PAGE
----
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Noorderzijlvest Uses Early Warning System for Levee Stability

Noorderzijlvest uses early warning system for levee stability

A SkyGeo Case Study

The Lauwersmeerdijk protects the province of Groningen in the Netherlands from flooding by the North Sea.

An erosion channel in this sea rapidly removes sand at the underwater part of the levee.

In 2010 the Lauwersmeerdijk did not pass nationwide test of Levee Safety over a distance of 25 km; the underwater slope had become too steep, endangering levee stability.

To prevent faulting in the levee, SkyGeo monitors the Lauwersmeerdijk by order of the local water board Noorderzijlvest since 2010. SkyGeo provides an effective early warning system to detect instabilities in the levee.

Advantages of early warning system

  • Subsidence patterns of a large regional structure captured in one overview
  • Detailed monitoring for changes at hundreds of measurement points
  • Cost- effective method complementary to traditional surveying techniques
  • Quick assessment of levee stability based on satellite data

A strong tidal current results in significant erosion of the toe of the Lauwersmeerdijk; a process which results in levee instability over time. The dashed lines show the original levee slope and an early stage of erosion.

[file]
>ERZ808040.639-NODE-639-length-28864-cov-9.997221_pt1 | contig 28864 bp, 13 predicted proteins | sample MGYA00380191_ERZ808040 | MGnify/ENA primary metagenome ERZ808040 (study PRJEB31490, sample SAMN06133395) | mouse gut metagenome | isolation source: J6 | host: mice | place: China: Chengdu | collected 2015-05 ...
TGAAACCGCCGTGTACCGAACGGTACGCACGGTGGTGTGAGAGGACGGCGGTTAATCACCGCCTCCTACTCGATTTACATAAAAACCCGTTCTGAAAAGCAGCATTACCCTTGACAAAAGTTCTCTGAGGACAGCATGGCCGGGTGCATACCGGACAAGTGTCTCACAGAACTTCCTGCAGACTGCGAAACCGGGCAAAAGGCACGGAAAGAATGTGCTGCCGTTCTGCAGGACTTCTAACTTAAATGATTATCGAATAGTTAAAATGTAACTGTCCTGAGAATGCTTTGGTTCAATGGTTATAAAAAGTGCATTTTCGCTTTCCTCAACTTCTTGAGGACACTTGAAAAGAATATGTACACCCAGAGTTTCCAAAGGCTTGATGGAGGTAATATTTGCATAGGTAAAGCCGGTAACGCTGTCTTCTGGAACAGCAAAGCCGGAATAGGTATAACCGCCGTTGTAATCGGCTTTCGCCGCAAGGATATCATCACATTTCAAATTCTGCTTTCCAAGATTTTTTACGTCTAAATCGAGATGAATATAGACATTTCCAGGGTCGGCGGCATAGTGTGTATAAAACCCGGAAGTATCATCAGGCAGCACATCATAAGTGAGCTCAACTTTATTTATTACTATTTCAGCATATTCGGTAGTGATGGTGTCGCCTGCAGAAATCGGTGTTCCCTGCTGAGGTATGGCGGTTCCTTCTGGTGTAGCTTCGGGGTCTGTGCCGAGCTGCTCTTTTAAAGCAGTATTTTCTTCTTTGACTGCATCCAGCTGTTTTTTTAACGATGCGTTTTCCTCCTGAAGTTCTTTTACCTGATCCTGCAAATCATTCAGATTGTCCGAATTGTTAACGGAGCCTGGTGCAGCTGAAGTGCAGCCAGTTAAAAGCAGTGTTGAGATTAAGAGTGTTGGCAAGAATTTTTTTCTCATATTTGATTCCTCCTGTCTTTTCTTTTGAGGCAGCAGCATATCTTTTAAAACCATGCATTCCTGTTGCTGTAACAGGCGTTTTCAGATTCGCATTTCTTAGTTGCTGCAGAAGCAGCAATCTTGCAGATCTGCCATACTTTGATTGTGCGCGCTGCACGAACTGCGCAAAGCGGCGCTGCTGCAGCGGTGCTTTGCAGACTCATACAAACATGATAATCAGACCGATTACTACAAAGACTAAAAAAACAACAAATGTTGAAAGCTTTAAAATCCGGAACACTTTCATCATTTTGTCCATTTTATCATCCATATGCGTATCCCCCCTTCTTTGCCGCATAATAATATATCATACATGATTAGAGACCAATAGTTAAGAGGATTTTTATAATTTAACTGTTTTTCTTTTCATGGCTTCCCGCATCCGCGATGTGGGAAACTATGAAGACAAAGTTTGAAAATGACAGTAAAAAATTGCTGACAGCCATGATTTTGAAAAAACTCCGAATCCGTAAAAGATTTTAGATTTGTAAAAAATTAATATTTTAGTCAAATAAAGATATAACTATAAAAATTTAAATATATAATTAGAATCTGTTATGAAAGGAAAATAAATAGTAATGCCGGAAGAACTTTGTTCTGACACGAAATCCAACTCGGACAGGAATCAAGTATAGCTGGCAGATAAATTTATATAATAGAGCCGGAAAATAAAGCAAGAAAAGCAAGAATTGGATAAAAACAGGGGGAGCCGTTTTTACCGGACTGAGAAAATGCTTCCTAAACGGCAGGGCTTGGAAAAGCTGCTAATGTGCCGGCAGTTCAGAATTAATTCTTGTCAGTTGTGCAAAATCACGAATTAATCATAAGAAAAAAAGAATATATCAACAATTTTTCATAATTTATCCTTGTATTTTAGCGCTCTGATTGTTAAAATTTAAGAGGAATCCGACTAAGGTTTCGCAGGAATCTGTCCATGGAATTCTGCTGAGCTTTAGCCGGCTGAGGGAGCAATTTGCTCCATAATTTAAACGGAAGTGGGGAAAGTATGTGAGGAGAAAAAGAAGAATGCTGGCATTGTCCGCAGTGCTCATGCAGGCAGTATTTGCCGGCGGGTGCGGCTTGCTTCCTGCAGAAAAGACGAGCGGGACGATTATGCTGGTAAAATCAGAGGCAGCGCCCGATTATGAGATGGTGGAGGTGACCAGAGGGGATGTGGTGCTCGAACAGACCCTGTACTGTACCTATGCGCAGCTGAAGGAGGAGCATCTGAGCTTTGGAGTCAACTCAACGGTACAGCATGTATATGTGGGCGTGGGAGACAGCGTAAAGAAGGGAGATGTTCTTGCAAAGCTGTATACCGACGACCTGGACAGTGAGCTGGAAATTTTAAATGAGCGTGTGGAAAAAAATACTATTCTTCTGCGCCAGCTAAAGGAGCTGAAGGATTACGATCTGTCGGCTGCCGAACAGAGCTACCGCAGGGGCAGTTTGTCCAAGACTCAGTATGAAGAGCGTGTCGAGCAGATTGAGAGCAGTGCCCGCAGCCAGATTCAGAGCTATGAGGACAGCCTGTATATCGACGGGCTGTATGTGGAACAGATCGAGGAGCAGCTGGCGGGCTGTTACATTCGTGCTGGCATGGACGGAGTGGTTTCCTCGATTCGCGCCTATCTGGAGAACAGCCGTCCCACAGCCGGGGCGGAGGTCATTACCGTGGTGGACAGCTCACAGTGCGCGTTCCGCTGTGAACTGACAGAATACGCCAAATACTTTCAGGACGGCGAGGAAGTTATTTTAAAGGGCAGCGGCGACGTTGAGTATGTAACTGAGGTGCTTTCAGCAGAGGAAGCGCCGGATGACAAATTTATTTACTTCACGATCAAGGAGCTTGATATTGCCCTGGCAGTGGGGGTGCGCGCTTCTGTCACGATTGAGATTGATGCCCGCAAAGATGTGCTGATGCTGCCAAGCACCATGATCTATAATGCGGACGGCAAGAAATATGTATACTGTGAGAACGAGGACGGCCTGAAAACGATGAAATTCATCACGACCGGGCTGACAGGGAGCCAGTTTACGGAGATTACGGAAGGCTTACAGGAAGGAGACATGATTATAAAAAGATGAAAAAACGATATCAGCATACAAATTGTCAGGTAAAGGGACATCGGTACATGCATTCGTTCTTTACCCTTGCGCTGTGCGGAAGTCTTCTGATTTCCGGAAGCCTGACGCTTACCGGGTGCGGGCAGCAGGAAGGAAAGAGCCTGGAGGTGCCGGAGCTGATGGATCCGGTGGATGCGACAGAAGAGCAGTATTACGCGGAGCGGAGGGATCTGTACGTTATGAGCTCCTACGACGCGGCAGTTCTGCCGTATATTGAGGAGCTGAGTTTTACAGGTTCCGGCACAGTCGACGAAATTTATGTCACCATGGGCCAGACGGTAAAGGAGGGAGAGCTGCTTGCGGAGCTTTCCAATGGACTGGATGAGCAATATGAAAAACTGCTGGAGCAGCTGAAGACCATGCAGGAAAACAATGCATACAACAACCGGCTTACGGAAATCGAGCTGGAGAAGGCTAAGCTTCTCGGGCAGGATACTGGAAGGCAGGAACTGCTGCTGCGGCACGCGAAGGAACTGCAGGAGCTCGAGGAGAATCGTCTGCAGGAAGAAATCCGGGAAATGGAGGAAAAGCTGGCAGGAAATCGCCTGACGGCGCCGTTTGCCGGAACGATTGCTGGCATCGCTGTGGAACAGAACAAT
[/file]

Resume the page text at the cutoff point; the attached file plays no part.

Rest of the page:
Levee instability

A strong tidal current in the North Sea causes rapid erosion of the underwater part of the Lauwersmeerdijk.

The transportation of sand from the levee causes the underwater slope to become steeper over time. Eventually, this process can result in levee instability.

The underwater depths were measured at cross-sections shown in the cartoon, but there were no historical surveying data of the levee prior to 2010.

Displacement measurements of the Lauwersmeerdijk shows that potential instabilities are likely limited to a small section along the 12 km dike. The scale bar shows the average annual rate of displacement; every point has a time series underlying it.

Early warning system

SkyGeo reports displacement of the Lauwersmeerdijk on a quarterly basis. For accurate results, a large number of radar satellite images are combined that are acquired from 2004 to 2011.

By following specific locations throughout the stack of imagery over time, displacement of these locations can be measured with millimeter precision. An easy to read chart for each location shows the actual rate of displacement — important information that would be too expensive to gain by using traditional measurement techniques over the entire length of the dike and that was not available prior to 2010 anyway.

This method provides Noorderzijlvest with an effective early warning system to identify sections on the levee that are potentially unstable.